Neonatal vitamin A supplementation (NVAS) is an intervention hypothesized to reduce infant morbidity and mortality. The objective of this study was to assess the efficacy of neonatal vitamin A supplementation in reducing infant morbidity and mortality and assess potential sources of heterogeneity of the effect of NVAS.
We completed an individually randomized, double-blind, placebo-controlled trial in Tanzania. Infants were randomized within 3 days of birth to a single dose of vitamin A (50 000 IU) or placebo. We assessed infants at 1 and 3 days after supplementation, as well as 1, 3, 6 and 12 months after supplementation. We included all live births in the analysis and used relative risks (RR) and 95% confidence intervals (CI) to assess the risks of mortality and hospitalization by 12 months. We used general estimating equations to assess the incidence of morbidities during infancy.
A total of 31 999 infants were enrolled in the study between August 2010 and March 2013. At 12 months, vitamin A did not reduce all-cause infant mortality (RR 1.04; 95% CI 0.92-1.16), nor affect hospitalization (RR 1.09; 95% CI 0.97-1.22) or all-cause morbidity (RR 1.00; 95% CI 0.96-1.05). Postpartum maternal vitamin A supplementation modified the effect of neonatal vitamin A supplementation on mortality at 12 months (P-value, test for interaction = 0.04). Among infants born to women who received a mega-dose of vitamin A after delivery, NVAS appeared to increase the risk of death (RR 1.12; 95% CI 0.98-1.29), whereas the risk of death among infants born to women who did not receive a mega-dose was reduced (RR 0.86; 95% CI 0.70-1.06). We noted no modification of the effect of NVAS by infant gender, birthweight or maternal HIV status.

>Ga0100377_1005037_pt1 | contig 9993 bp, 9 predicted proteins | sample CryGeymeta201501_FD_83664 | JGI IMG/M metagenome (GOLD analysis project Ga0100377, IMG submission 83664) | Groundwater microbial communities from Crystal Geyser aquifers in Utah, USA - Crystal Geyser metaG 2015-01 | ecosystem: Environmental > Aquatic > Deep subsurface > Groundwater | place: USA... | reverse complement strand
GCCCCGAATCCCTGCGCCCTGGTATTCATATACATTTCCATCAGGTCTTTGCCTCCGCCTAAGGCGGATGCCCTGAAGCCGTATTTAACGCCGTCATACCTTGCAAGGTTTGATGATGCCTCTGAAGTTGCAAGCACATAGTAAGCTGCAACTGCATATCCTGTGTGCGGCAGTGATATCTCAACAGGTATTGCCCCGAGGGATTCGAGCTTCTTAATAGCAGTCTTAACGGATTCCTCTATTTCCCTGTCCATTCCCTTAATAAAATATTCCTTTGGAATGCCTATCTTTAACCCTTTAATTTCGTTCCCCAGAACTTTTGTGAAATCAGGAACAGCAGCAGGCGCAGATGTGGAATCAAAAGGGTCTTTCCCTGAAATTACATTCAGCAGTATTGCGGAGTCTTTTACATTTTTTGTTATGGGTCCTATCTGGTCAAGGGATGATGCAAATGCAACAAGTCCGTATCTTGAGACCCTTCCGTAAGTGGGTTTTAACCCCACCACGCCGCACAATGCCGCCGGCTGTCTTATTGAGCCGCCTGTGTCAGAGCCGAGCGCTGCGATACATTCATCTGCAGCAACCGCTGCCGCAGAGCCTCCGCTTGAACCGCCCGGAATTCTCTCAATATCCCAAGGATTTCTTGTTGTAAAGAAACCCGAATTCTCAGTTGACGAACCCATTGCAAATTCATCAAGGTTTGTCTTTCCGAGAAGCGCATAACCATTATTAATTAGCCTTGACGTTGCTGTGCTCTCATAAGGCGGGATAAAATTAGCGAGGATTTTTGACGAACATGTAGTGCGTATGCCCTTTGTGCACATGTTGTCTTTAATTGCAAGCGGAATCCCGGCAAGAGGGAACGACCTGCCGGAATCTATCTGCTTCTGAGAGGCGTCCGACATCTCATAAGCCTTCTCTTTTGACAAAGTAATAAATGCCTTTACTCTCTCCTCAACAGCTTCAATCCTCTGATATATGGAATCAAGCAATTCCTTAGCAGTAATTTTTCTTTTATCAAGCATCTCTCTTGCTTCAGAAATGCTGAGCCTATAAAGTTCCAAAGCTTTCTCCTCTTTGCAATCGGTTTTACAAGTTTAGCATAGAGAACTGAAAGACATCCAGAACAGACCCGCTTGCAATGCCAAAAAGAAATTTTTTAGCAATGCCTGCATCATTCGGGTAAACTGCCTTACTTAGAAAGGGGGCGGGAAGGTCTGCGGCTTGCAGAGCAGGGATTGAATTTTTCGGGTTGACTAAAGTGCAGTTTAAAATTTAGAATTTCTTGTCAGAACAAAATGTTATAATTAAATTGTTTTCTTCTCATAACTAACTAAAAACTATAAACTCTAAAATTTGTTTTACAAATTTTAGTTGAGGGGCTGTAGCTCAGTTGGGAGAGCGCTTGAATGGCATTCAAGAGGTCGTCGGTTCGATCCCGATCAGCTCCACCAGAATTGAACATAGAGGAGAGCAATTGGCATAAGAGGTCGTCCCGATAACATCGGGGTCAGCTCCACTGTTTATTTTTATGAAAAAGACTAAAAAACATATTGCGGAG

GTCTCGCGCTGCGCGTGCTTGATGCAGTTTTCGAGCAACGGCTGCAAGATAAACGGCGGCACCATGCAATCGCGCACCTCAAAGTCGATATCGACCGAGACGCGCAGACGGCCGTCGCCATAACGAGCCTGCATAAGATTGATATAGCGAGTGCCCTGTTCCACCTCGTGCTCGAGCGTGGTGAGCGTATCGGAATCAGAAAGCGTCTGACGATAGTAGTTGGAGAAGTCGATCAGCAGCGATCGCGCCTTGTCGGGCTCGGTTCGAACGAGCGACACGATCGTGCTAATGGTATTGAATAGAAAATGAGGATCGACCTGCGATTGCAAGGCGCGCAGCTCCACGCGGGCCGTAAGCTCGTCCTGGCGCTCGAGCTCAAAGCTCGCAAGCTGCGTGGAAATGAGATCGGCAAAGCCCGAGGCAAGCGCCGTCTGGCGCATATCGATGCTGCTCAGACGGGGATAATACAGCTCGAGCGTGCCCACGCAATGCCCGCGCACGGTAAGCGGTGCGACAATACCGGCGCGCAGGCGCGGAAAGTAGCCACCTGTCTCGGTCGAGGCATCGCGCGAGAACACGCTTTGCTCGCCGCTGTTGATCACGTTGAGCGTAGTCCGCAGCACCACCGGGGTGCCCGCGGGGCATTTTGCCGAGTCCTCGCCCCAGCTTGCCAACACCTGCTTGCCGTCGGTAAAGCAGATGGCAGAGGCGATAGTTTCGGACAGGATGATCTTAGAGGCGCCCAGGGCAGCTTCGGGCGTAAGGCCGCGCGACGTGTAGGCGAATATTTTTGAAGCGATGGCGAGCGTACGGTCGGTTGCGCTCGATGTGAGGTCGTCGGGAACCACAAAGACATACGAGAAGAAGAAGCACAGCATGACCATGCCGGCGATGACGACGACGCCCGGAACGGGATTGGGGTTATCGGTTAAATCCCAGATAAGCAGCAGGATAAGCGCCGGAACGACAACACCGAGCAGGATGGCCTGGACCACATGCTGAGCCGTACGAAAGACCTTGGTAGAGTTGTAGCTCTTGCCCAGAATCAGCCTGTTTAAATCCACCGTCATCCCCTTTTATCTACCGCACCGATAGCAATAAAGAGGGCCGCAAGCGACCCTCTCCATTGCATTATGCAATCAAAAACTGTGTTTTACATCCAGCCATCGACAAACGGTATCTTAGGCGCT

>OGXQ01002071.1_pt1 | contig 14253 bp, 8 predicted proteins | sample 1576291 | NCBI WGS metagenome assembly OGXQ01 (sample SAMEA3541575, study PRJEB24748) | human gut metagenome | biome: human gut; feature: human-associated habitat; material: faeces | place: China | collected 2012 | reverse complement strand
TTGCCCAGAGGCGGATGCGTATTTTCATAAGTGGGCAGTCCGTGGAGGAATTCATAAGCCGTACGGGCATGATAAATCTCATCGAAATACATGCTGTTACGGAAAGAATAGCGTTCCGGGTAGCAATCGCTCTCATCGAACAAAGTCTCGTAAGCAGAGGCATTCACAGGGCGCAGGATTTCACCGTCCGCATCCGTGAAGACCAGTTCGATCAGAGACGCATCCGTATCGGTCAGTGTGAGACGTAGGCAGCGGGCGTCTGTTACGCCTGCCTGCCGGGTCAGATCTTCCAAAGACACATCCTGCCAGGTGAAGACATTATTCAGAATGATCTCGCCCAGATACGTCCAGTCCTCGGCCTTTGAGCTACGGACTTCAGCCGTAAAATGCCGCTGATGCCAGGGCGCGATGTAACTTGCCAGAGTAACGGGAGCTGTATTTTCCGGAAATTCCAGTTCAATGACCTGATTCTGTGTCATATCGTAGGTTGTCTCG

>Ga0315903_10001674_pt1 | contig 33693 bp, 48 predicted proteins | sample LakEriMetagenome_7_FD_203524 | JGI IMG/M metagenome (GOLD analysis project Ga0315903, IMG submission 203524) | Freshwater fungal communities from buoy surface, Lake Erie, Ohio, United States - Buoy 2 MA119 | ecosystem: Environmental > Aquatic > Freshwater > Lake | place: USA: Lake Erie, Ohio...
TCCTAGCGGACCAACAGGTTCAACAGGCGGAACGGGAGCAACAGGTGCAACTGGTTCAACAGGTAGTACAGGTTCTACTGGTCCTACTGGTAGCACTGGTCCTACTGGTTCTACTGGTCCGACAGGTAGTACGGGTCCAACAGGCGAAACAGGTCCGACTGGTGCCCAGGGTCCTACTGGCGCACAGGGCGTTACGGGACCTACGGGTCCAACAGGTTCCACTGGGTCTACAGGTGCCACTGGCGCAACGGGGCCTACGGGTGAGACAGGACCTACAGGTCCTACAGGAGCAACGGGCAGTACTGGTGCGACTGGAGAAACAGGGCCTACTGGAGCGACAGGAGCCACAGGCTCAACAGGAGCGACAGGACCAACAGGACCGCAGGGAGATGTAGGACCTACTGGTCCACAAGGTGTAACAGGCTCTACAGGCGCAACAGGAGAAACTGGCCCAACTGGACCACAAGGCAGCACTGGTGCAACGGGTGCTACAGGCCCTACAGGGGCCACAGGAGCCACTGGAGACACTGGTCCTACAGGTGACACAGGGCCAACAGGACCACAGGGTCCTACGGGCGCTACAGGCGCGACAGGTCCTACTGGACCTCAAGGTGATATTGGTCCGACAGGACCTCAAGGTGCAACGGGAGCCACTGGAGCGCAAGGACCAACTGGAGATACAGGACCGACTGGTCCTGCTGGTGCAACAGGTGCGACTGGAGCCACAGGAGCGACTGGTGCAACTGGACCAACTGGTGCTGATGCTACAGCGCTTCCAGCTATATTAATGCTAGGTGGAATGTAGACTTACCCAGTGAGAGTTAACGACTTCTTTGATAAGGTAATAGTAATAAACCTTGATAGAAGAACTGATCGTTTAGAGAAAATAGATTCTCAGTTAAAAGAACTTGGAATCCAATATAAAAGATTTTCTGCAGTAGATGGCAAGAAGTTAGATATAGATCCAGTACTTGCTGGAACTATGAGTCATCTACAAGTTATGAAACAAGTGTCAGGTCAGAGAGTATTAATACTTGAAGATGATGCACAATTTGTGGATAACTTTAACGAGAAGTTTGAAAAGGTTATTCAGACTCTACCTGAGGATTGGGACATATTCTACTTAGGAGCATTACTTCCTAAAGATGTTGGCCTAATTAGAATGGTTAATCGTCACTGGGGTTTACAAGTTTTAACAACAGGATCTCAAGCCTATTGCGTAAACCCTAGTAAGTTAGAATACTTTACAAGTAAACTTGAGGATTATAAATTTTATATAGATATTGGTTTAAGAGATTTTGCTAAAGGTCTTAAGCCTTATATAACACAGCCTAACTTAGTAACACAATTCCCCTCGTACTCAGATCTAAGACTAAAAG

NVAS did not affect the risk of death or incidence of common childhood morbidities. However, this study sheds light on potential sources of heterogeneity of the effect of neonatal vitamin A supplementation which should be further examined in a pooled analysis of all NVAS trials.